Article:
On the night of 24 October in Petrograd (St Petersburg), Red Guards, along with armed factory workers and sailors from the Baltic Fleet, seized the banks, railway stations, telegraph office, and power stations. They captured the Winter Palace, the political base of the Provisional Government. Kerensky fled, the remainder of his government was arrested, and the palace was secured.

Power had moved swiftly from the Russian ruling class to the working class and peasants, with the Bolsheviks playing a leading political, ideological and organisational role.

In its first act after the triumph of the revolution the Soviet of Workers’ and Peasants’ Deputies adopted a number of decrees. One of the first was the Decree on Peace, which stated the new revolutionary government’s position regarding the Great War. It outlined measures for Russia’s withdrawal and an immediate end to the war, “without the payment of indemnities, or annexations.”

The second major decree was the Decree on Land. It described measures for transferring and dividing rural land among those who worked it. It allowed for the forcible breaking up of many wealthy estates by peasant forces, fulfilling one of the central demands of the April Theses.

The Workers’ Decrees established for the first time a minimum wage and limits on working hours and allowed for the taking over and running of factories by elected workers’ committees.

The Russian Revolution liberated the various non-Russian nationalities from the colonial yoke and gave them control as autonomous socialist republics within the union. This was a precursor of the law adopted in 1922 that established the Union of Soviet Socialist Republics.

The establishment of workers’ state power laid the foundation for what was to follow in a few short years:

• The destruction of landlordism as a rural economic system, giving poor peasants and agricultural workers a stake in the collectivised farms and co-operatives.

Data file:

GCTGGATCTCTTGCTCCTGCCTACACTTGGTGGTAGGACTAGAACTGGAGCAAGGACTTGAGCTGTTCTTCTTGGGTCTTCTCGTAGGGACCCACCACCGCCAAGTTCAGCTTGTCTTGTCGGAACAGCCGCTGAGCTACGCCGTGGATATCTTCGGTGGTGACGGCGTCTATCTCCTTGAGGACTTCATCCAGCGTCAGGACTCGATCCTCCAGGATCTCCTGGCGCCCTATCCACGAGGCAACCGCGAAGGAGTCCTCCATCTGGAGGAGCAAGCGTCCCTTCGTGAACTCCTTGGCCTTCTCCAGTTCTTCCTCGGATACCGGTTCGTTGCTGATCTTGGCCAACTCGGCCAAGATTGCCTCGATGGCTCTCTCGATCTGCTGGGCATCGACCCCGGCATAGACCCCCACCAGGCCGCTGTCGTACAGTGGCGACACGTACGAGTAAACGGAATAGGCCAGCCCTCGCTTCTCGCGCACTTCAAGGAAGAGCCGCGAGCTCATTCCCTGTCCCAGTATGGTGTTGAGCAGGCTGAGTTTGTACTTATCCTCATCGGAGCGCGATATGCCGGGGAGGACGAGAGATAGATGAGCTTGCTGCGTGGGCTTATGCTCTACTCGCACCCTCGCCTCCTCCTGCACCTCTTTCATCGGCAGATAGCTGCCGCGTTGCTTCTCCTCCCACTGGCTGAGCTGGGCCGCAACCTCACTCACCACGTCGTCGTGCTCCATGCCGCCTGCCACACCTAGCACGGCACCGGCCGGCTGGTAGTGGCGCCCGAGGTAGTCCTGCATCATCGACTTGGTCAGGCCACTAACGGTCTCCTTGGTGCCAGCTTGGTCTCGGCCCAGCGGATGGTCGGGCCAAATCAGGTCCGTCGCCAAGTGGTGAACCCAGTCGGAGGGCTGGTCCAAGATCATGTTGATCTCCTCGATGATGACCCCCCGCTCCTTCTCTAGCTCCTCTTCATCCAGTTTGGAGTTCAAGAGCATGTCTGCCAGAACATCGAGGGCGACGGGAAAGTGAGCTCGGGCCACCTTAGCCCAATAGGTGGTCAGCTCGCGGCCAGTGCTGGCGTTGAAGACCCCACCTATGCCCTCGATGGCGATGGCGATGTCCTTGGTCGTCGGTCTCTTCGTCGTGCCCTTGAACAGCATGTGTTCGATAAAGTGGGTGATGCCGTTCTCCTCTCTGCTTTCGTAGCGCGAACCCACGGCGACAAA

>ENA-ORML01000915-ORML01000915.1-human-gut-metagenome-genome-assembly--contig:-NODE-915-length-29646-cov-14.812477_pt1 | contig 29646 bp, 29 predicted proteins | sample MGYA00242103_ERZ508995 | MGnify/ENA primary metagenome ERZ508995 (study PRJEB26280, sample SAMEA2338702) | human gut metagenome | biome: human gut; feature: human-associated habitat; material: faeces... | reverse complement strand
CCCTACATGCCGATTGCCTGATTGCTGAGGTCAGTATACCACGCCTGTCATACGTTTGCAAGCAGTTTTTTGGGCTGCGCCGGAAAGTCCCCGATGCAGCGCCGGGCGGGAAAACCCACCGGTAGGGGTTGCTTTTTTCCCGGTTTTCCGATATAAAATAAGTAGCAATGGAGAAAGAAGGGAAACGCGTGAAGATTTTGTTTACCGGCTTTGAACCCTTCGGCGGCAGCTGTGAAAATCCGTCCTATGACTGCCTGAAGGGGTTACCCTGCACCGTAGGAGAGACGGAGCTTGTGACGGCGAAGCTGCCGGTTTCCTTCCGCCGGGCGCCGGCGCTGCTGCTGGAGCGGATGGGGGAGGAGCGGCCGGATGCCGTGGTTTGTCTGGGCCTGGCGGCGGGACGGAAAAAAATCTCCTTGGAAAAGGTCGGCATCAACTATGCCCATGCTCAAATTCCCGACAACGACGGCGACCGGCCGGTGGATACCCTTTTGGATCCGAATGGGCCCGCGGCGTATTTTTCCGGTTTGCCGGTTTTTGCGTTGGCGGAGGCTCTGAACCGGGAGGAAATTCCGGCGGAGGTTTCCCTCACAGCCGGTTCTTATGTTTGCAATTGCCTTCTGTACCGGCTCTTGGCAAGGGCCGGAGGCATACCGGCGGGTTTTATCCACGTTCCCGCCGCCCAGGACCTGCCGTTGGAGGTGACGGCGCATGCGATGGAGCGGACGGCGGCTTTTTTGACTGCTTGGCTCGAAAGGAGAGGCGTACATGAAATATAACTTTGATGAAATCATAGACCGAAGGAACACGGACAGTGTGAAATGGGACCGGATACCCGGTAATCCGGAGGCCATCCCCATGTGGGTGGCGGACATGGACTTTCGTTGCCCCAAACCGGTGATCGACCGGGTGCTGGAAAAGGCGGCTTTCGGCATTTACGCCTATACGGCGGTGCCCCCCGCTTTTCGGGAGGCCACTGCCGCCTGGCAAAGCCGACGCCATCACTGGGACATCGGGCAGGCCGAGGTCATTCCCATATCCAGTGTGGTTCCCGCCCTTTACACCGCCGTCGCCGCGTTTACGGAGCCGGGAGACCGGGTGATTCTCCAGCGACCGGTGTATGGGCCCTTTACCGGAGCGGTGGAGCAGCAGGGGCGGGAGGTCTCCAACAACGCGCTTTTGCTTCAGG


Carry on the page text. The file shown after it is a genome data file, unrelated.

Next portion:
• A free health service for all citizens, in a society in which tens of millions of people had been denied access to even rudimentary medical services.

• A guarantee of equal rights for women, including the vote, together with equal wages, maternity benefits, and the right to divorce.

• Employment for all and the eradication of unemployment; by 1936 all employment exchanges were closed as full employment was achieved.

• The establishment of universal free education at all levels.

• The elimination of illiteracy within ten years of the end of the civil war.

• Cultural resources made available to the people, with an explosion in theatre and cinema, once the preserve of the rich.

The support given by the Soviet Union added great impetus, in some cases decisive, to the national liberation struggles of the twentieth century. It was the Soviet Union that broke the back of fascism and was the main force for world peace from its very beginning.

The Russian Revolution led to a surge in revolutionary and progressive movements around the world. Communist parties were established in many countries (including Ireland) along the lines of the Bolshevik Party. Workers’ resistance grew, and revolutions erupted in a number of European countries—all of which were defeated. Here in Ireland the Russian Revolution inspired thousands of workers to take to the streets in support of the Bolsheviks. Workers established soviets in a number of towns and rural communities.

The Russian Revolution sent shock waves into the heart of the ruling class around the world. Fifteen countries (Australia, Britain, British India, British South Africa, Canada, China, Czechoslovakia, France, Greece, Italy, Japan, Poland, Romania, Serbia, and the United States) invaded Soviet Russia in support of the counter-revolutionaries during the civil war that erupted as the old ruling class attempted to roll back the tide of history. Their intervention prolonged the war until 1920, causing enormous social and economic damage and creating great and enduring difficulties for the construction of socialism.

The lessons of the Russian Revolution are many. We cannot simply replicate history or historical events; but what is certain is that only the working class can be the decisive force in ending exploitation, that revolution requires the active participation of a class-conscious working class, and that neither the overthrow of the capitalist and imperialist system nor the building of a new society is achieved spontaneously but is the product of conscious thought and action.

History is made by the conscious actions of the masses. For this, workers need their own political programme, and a revolutionary workers’ party.